Washington State headed toward gay marriage: a sign of shifting attitudes
Lawmakers voted to make Washington the seventh state to allow gay marriage. Opponents vow to force the measure onto the November ballot, but obtaining a voter veto of the new law will be an uphill battle.
For supporters of same-sex marriage in the United States, it’s been a good week.Skip to next paragraph
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The Washington House of Representatives voted 55 to 43 Wednesday to approve gay marriage. The State Senate already had passed the measure 28 to 21, and Gov. Chris Gregoire (D), who calls it “a major step toward completing a long and important journey to end discrimination based on sexual orientation,” will sign the bill.
The history of the Washington State bill mirrors the shift in public and political attitudes toward gay marriage around the country.
In 1998, state lawmakers passed a Defense of Marriage Act declaring marriage to be a union between a man and a woman. In 2006, a state civil rights measure specifically including protections based on sexual orientation passed for the first time. The next year, a domestic partnership law was enacted, and in 2009 voters approved expanding that law to include everything but marriage.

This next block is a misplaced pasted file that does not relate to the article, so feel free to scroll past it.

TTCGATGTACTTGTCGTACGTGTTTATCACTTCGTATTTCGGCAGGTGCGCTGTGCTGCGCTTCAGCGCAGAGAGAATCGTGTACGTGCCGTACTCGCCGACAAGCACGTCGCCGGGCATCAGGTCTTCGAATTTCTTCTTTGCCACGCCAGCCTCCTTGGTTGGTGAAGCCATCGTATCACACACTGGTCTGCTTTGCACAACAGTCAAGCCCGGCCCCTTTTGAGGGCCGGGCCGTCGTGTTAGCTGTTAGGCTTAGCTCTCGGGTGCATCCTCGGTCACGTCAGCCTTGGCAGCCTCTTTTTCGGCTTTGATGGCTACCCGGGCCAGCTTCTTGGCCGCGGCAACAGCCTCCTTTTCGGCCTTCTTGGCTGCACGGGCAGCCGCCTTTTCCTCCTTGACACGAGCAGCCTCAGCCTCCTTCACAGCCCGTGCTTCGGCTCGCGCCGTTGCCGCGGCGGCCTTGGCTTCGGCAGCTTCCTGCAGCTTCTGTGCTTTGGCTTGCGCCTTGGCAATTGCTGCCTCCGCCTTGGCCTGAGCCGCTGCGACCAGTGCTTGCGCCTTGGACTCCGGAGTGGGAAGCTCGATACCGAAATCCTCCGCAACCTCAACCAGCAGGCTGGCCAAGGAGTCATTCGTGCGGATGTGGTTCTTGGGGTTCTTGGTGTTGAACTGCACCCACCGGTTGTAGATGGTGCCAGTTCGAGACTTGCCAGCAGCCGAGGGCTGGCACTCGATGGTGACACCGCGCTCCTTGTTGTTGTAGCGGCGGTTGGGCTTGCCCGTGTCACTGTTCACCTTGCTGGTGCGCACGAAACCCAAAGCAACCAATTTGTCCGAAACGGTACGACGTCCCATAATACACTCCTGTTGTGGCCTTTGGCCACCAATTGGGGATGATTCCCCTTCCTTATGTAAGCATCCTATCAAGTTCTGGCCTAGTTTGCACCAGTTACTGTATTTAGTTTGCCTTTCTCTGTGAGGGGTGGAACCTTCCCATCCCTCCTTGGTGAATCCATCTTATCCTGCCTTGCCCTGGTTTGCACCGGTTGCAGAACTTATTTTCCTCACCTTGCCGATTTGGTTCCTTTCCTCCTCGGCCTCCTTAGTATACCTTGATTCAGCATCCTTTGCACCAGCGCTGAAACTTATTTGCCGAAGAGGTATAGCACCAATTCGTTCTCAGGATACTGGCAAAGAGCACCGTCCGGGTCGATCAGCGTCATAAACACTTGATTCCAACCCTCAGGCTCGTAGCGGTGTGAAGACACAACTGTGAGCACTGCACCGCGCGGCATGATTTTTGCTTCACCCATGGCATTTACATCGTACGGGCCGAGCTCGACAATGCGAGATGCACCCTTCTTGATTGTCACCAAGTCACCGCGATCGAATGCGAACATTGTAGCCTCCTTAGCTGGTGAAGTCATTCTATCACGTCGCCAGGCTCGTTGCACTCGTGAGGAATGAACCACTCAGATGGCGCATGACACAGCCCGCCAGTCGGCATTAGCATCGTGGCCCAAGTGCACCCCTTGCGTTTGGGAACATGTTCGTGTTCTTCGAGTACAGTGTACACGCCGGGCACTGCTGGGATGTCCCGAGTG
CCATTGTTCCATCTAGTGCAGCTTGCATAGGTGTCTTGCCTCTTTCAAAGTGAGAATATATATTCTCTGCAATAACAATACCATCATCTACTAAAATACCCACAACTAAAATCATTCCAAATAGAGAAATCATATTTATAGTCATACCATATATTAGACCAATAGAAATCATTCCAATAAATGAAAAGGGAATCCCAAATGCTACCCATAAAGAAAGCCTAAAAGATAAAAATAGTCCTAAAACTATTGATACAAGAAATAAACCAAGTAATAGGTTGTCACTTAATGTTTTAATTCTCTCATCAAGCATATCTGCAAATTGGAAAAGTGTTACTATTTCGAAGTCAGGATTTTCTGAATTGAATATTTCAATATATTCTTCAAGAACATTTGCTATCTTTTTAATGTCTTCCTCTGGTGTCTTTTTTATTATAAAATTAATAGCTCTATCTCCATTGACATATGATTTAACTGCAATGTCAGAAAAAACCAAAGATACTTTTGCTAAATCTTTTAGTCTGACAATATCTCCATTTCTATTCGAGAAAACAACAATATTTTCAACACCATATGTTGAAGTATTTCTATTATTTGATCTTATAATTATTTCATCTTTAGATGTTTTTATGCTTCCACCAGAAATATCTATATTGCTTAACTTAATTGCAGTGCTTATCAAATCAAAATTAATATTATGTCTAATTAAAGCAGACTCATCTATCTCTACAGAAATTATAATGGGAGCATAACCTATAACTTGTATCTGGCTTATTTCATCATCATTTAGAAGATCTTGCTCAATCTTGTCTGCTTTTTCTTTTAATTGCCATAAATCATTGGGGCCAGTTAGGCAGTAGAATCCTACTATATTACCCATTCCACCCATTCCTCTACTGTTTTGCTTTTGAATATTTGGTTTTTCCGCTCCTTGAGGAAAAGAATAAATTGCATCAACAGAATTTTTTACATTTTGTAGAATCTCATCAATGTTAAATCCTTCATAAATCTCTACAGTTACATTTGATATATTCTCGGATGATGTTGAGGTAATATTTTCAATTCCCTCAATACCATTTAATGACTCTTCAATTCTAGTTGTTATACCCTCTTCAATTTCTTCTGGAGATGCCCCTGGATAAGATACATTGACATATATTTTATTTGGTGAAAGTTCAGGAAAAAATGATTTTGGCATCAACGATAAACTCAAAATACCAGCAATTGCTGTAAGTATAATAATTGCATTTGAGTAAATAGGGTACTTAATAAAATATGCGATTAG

The new gay marriage law was approved largely along party lines. Just two Republicans voted for it, and two Democrats voted against it. Prominent companies in the Pacific Northwest – including Microsoft, Amazon, and Starbucks – publicly support same-sex marriage and endorsed the bill. (Some conservative Christian organizations launched a boycott of Starbucks as a result.)
But there won’t be an immediate rush to the altar.
The measure takes effect in 90 days, but before then opponents vow to collect the necessary 120,000 signatures to send the question to the voters as a November ballot question. The move would put the new law on hold until the vote.
But the effort to obtain what is, in effect, a voter veto of the new law could be an uphill fight.
A recent University of Washington survey finds increasing support for same-sex marriage. The number of people who say they support gay marriage has increased from 30 percent to 43 percent over the past five years, and another 22 percent say same-sex couples should have exactly the same rights as married couples do today without calling it “marriage.”